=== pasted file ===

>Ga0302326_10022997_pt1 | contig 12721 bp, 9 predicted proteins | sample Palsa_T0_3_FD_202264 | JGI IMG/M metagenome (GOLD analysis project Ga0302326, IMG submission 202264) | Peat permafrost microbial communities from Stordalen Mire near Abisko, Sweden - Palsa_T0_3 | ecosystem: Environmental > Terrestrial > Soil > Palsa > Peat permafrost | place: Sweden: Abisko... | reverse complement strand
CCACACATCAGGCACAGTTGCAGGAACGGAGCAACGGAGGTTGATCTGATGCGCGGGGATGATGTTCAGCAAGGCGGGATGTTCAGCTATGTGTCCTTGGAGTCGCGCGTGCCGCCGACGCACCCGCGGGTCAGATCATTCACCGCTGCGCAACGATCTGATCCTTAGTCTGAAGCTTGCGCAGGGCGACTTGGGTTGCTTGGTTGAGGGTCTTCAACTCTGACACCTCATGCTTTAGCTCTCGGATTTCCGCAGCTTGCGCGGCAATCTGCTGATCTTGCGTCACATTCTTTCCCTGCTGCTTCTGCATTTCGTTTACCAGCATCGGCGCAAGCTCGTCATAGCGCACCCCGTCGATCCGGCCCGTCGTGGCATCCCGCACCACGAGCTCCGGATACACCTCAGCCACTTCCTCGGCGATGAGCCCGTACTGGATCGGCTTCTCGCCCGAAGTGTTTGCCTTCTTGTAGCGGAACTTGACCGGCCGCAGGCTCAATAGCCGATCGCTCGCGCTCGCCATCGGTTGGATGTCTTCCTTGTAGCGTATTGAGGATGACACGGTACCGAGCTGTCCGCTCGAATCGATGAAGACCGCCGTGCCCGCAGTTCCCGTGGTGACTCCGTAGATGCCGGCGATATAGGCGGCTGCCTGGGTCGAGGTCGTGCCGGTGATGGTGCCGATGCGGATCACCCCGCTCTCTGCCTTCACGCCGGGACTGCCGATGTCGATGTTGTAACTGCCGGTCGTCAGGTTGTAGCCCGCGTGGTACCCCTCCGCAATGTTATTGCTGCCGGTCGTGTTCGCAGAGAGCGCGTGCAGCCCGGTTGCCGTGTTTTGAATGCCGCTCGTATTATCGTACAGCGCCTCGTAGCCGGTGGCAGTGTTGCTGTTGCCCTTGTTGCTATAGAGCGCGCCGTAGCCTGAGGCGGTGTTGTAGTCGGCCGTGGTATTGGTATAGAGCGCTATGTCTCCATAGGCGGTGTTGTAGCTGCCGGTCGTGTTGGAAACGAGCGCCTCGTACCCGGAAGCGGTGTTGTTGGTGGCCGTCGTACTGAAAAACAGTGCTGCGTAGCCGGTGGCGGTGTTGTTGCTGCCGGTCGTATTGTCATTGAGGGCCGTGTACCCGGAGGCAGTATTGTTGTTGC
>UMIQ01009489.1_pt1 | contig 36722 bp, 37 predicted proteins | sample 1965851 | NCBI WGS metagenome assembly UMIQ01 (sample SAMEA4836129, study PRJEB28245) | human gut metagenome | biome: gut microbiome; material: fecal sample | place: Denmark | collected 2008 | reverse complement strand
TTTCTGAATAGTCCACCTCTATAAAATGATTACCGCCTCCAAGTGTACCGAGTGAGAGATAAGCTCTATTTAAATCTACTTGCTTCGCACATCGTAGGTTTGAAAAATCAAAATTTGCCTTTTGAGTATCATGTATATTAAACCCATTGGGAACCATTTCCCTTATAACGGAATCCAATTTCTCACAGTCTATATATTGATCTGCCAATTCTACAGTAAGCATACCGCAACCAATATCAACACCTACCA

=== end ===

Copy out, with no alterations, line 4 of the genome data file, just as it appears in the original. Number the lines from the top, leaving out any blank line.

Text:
TTTCTGAATAGTCCACCTCTATAAAATGATTACCGCCTCCAAGTGTACCGAGTGAGAGATAAGCTCTATTTAAATCTACTTGCTTCGCACATCGTAGGTTTGAAAAATCAAAATTTGCCTTTTGAGTATCATGTATATTAAACCCATTGGGAACCATTTCCCTTATAACGGAATCCAATTTCTCACAGTCTATATATTGATCTGCCAATTCTACAGTAAGCATACCGCAACCAATATCAACACCTACCA